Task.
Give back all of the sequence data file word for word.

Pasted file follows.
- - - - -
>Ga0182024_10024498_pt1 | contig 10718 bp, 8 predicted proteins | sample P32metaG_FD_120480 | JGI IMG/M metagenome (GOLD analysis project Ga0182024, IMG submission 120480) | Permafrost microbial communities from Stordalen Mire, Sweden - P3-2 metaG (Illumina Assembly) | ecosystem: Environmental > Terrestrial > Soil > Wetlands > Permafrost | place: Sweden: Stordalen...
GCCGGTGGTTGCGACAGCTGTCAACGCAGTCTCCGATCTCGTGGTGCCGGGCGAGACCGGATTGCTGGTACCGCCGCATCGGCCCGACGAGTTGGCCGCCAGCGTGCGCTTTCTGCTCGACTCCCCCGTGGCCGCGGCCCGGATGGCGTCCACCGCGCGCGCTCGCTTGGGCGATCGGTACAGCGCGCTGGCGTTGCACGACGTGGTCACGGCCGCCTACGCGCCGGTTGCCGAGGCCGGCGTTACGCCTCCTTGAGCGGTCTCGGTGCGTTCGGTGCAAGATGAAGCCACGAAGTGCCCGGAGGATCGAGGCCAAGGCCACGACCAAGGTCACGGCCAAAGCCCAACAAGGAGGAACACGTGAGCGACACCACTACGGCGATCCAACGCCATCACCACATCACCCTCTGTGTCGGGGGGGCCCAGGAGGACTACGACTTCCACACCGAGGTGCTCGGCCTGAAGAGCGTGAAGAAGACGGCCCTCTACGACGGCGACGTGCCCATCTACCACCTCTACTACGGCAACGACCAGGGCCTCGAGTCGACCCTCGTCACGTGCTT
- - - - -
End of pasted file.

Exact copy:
>Ga0182024_10024498_pt1 | contig 10718 bp, 8 predicted proteins | sample P32metaG_FD_120480 | JGI IMG/M metagenome (GOLD analysis project Ga0182024, IMG submission 120480) | Permafrost microbial communities from Stordalen Mire, Sweden - P3-2 metaG (Illumina Assembly) | ecosystem: Environmental > Terrestrial > Soil > Wetlands > Permafrost | place: Sweden: Stordalen...
GCCGGTGGTTGCGACAGCTGTCAACGCAGTCTCCGATCTCGTGGTGCCGGGCGAGACCGGATTGCTGGTACCGCCGCATCGGCCCGACGAGTTGGCCGCCAGCGTGCGCTTTCTGCTCGACTCCCCCGTGGCCGCGGCCCGGATGGCGTCCACCGCGCGCGCTCGCTTGGGCGATCGGTACAGCGCGCTGGCGTTGCACGACGTGGTCACGGCCGCCTACGCGCCGGTTGCCGAGGCCGGCGTTACGCCTCCTTGAGCGGTCTCGGTGCGTTCGGTGCAAGATGAAGCCACGAAGTGCCCGGAGGATCGAGGCCAAGGCCACGACCAAGGTCACGGCCAAAGCCCAACAAGGAGGAACACGTGAGCGACACCACTACGGCGATCCAACGCCATCACCACATCACCCTCTGTGTCGGGGGGGCCCAGGAGGACTACGACTTCCACACCGAGGTGCTCGGCCTGAAGAGCGTGAAGAAGACGGCCCTCTACGACGGCGACGTGCCCATCTACCACCTCTACTACGGCAACGACCAGGGCCTCGAGTCGACCCTCGTCACGTGCTT